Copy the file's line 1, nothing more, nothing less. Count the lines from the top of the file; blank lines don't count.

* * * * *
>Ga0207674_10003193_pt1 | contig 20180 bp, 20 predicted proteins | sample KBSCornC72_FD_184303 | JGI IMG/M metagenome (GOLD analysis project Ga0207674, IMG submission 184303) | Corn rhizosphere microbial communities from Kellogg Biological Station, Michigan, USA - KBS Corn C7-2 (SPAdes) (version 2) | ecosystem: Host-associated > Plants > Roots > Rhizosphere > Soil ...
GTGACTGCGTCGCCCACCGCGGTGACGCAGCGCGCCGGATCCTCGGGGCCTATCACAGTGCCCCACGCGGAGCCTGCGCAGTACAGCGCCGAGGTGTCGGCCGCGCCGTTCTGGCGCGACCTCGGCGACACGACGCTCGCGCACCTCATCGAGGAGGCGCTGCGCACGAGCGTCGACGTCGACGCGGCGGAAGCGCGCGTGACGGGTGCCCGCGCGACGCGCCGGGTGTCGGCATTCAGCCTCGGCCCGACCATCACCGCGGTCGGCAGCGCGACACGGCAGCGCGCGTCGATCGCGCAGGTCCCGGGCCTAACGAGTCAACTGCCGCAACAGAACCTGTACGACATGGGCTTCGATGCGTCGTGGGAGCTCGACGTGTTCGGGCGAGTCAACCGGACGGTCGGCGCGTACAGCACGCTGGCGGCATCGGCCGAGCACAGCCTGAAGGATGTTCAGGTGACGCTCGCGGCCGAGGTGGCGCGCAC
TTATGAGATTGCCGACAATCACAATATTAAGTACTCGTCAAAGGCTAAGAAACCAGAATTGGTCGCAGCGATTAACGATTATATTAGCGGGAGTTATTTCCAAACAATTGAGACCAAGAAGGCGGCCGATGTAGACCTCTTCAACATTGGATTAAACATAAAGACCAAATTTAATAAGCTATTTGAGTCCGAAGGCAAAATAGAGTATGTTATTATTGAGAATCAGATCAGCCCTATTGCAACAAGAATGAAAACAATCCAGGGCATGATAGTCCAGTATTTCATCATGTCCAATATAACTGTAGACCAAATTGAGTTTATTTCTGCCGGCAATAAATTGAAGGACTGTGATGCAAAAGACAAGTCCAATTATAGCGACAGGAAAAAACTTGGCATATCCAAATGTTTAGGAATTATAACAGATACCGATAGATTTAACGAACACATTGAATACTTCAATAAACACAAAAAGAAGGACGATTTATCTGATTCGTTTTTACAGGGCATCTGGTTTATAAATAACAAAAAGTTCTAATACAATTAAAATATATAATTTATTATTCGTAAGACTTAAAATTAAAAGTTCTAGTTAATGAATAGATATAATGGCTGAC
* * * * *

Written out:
>Ga0207674_10003193_pt1 | contig 20180 bp, 20 predicted proteins | sample KBSCornC72_FD_184303 | JGI IMG/M metagenome (GOLD analysis project Ga0207674, IMG submission 184303) | Corn rhizosphere microbial communities from Kellogg Biological Station, Michigan, USA - KBS Corn C7-2 (SPAdes) (version 2) | ecosystem: Host-associated > Plants > Roots > Rhizosphere > Soil ...